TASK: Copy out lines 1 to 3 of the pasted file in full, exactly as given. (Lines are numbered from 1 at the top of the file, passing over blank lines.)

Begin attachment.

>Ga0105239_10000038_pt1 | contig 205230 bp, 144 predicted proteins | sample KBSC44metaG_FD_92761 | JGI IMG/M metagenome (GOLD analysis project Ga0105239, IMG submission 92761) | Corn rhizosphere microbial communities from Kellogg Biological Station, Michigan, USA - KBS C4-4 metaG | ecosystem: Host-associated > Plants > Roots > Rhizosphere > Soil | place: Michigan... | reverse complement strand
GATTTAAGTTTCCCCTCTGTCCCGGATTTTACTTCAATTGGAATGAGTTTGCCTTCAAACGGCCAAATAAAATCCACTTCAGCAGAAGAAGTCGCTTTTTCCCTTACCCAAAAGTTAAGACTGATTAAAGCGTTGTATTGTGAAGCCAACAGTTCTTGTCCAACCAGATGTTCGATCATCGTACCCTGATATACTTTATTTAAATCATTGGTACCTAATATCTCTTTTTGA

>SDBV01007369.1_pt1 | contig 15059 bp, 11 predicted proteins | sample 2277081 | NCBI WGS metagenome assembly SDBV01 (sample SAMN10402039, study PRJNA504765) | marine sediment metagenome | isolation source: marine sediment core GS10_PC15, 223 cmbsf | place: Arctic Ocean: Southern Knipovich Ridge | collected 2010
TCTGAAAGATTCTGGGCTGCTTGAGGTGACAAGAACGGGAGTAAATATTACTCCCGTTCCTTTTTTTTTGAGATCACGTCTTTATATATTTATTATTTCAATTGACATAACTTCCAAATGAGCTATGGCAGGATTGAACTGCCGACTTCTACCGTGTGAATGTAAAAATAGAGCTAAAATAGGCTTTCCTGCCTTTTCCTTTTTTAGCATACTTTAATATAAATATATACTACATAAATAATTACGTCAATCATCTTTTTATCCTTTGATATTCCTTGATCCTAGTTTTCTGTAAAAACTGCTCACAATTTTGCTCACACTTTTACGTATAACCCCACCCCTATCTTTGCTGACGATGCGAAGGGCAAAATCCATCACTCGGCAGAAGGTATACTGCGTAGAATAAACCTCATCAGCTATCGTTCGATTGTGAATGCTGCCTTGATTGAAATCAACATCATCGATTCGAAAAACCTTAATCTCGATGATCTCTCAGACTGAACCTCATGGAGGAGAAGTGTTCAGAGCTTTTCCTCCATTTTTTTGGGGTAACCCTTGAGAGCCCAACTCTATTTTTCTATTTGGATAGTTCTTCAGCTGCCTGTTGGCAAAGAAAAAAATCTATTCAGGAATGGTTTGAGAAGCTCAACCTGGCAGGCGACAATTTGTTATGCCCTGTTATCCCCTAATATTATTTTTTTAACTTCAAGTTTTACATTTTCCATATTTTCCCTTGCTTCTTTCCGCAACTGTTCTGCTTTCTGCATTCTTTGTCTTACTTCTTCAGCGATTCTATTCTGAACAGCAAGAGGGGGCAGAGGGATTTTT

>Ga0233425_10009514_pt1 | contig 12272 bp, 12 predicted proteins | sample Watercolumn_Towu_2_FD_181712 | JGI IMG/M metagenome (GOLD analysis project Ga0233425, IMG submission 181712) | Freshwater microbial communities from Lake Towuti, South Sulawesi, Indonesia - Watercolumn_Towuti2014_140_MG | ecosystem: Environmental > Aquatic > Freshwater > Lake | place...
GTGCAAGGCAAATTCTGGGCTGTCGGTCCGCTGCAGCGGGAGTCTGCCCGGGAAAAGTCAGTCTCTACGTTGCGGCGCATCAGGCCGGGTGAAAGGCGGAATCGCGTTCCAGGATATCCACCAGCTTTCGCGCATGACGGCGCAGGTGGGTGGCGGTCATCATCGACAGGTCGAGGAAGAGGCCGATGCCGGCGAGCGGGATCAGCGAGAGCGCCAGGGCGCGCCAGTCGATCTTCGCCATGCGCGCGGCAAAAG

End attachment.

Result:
>Ga0105239_10000038_pt1 | contig 205230 bp, 144 predicted proteins | sample KBSC44metaG_FD_92761 | JGI IMG/M metagenome (GOLD analysis project Ga0105239, IMG submission 92761) | Corn rhizosphere microbial communities from Kellogg Biological Station, Michigan, USA - KBS C4-4 metaG | ecosystem: Host-associated > Plants > Roots > Rhizosphere > Soil | place: Michigan... | reverse complement strand
GATTTAAGTTTCCCCTCTGTCCCGGATTTTACTTCAATTGGAATGAGTTTGCCTTCAAACGGCCAAATAAAATCCACTTCAGCAGAAGAAGTCGCTTTTTCCCTTACCCAAAAGTTAAGACTGATTAAAGCGTTGTATTGTGAAGCCAACAGTTCTTGTCCAACCAGATGTTCGATCATCGTACCCTGATATACTTTATTTAAATCATTGGTACCTAATATCTCTTTTTGA

>SDBV01007369.1_pt1 | contig 15059 bp, 11 predicted proteins | sample 2277081 | NCBI WGS metagenome assembly SDBV01 (sample SAMN10402039, study PRJNA504765) | marine sediment metagenome | isolation source: marine sediment core GS10_PC15, 223 cmbsf | place: Arctic Ocean: Southern Knipovich Ridge | collected 2010